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what is difference between shell and environment variable & what are storage location for each of them ?

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3 Answers 3

Citing this source,

Standard UNIX variables are split into two categories, environment variables and shell variables. In broad terms, shell variables apply only to the current instance of the shell and are used to set short-term working conditions; environment variables have a farther reaching significance, and those set at login are valid for the duration of the session. By convention, environment variables have UPPER CASE and shell variables have lower case names.

To list all environment variables, use printenv and to list all shell variables, use set.

You'll note that the environment variables store more permanent value, e.g.:


Which changes quite seldom, while the shell variables stores local, temporary, shell-specific values, e.g.:


which changes every time you change your current directory.

For most practical tasks, set environment values by adding export VARIABLE_NAME=VALUE to your ~/.bashrc file.

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environment variable are user defined ? & shell variable s are system define ? also u had mentioned the commands not the location i means where the variable are located ??? –  sunil Jul 27 '10 at 7:35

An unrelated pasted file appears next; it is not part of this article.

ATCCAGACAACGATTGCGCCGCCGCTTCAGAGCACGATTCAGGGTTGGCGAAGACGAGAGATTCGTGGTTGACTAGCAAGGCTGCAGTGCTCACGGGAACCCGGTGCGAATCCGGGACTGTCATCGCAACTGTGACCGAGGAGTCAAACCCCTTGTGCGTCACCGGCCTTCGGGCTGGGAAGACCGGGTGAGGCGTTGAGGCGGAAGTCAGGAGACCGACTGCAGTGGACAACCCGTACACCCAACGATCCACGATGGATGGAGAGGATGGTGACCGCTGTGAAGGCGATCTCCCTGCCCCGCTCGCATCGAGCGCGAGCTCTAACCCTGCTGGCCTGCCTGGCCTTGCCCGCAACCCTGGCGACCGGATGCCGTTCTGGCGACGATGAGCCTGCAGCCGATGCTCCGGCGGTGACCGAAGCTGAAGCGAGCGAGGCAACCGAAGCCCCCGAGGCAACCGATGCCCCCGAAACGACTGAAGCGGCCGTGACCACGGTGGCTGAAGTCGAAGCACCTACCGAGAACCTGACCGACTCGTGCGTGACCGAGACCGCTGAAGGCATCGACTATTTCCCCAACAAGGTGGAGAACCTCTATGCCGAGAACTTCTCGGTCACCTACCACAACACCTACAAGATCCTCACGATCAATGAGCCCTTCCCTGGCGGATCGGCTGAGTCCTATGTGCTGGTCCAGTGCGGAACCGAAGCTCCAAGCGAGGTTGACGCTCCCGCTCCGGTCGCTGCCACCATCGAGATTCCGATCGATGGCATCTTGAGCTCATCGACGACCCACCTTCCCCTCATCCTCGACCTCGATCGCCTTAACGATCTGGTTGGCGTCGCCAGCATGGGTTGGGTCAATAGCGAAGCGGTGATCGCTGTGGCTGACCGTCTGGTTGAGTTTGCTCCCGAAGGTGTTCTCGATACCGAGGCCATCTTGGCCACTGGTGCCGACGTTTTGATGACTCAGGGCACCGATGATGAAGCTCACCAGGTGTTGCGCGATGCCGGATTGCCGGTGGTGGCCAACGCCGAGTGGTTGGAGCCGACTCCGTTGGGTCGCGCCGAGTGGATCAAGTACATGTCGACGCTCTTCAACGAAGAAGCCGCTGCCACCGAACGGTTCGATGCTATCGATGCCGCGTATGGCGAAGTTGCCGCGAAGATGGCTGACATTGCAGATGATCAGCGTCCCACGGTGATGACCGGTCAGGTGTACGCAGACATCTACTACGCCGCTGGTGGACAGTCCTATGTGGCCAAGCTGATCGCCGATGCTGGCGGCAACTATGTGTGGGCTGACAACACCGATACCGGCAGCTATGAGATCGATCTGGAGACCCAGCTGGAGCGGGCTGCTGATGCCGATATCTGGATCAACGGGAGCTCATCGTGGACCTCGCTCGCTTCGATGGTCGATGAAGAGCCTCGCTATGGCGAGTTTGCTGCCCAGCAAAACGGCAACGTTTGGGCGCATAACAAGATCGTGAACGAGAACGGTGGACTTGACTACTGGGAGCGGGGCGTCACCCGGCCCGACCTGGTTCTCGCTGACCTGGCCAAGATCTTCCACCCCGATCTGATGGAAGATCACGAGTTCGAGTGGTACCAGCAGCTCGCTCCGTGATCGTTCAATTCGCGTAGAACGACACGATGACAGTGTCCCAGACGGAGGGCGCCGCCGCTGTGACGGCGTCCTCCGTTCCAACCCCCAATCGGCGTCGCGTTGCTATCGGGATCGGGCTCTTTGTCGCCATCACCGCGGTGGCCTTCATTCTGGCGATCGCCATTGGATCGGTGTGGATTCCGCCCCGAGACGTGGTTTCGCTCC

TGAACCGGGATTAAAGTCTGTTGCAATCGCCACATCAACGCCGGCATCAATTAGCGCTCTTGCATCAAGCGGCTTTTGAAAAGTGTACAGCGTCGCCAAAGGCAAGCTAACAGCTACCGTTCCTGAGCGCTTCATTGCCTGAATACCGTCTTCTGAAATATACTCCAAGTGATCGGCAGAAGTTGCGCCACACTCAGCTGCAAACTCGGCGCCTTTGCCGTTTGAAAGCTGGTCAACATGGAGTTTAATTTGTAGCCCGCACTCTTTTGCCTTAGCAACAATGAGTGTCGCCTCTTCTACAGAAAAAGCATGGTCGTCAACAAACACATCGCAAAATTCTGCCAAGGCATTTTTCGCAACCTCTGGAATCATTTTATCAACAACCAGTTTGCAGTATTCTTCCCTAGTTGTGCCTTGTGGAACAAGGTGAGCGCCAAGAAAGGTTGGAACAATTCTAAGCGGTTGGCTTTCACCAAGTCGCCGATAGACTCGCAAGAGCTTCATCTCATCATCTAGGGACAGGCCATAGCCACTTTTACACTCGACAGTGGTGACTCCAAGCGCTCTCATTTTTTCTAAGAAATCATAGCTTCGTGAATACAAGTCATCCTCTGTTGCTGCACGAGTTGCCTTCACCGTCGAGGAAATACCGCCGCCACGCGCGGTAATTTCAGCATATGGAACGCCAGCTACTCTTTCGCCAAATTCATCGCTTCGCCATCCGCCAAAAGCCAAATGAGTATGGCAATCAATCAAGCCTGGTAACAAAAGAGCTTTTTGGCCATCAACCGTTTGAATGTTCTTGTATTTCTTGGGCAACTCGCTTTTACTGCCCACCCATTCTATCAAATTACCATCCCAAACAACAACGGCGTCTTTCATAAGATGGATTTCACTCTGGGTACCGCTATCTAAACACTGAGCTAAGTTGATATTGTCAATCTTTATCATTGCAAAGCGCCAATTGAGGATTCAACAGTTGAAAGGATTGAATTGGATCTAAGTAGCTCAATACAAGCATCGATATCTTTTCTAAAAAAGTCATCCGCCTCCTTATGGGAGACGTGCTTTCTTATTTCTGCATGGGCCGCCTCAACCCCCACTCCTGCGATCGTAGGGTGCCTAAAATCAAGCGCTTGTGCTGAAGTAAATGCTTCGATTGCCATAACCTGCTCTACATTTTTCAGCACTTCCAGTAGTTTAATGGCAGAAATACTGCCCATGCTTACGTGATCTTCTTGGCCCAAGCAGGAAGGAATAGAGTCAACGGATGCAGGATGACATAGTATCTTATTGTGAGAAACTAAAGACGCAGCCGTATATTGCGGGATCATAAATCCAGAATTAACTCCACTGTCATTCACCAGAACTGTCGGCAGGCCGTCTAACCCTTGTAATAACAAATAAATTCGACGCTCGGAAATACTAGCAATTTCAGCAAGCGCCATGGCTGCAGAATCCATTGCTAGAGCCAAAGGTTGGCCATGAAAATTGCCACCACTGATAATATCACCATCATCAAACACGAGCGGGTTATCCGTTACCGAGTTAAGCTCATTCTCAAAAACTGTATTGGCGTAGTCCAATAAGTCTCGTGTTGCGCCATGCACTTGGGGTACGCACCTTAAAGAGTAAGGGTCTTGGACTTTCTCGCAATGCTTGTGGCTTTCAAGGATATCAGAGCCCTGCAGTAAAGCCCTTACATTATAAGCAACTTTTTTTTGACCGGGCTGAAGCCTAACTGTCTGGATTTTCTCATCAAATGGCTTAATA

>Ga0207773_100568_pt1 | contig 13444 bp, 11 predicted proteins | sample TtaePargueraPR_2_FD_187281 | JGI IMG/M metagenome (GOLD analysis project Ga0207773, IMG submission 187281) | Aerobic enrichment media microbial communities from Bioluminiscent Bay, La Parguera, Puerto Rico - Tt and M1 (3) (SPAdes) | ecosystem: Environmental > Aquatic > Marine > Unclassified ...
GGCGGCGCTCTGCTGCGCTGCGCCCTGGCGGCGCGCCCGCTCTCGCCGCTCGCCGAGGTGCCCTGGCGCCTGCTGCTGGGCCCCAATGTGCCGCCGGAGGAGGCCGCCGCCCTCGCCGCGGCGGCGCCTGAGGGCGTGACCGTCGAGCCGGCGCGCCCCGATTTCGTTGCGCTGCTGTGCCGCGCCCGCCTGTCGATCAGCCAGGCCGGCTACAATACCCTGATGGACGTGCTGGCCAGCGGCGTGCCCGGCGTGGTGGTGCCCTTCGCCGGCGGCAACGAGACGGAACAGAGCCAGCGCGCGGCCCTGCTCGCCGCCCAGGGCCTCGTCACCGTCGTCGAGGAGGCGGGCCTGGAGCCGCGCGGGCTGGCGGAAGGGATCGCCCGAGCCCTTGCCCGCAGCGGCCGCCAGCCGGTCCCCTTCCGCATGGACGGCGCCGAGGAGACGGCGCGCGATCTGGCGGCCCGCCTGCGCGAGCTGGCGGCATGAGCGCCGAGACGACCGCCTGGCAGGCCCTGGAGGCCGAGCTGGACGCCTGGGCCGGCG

What do you mean by 'Where the variables are located'? Where do you set their value, or where are the (technically) stored in the computer's memory? –  Adam Matan Jul 27 '10 at 8:59
any file is there where they are stored && are they userdefined or predefined –  sunil Jul 27 '10 at 10:15
when we use set or env command from where the output is called from(i mean whatz the designation file or memory ) –  sunil Jul 27 '10 at 10:19
how can we diffrentiate between env and set .... –  sunil Jul 27 '10 at 10:20

Their difference is similar to the difference between private fields and protected fields in a Java class.

The private fields of a Java class is only accessible from that Java class. The protected fields of a Java class is accessible from both that Java class and its subclasses.

The shell variables of a shell is only accessible from that shell process. The environment variables exported from that shell is accessible from both that shell process and the sub-processes created from that shell.

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A shell variable is just a special case of an environment variable. shell variables are inherited from the environment and possibly copied to the environment of children of the shell depending on syntax used:

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This is not correct. You basically have the terms reversed. Obviously there is a lot of confusion on this topic, even by veteran users and a coreutils dev? :-/ –  deltaray Oct 25 '11 at 23:03
I don't think I've reversed the terms. I was implying that the environment list is more fundamental and present for all processes including shells. shell variables are a special case that are initialised from the environment list –  pixelbeat Apr 16 '12 at 7:52

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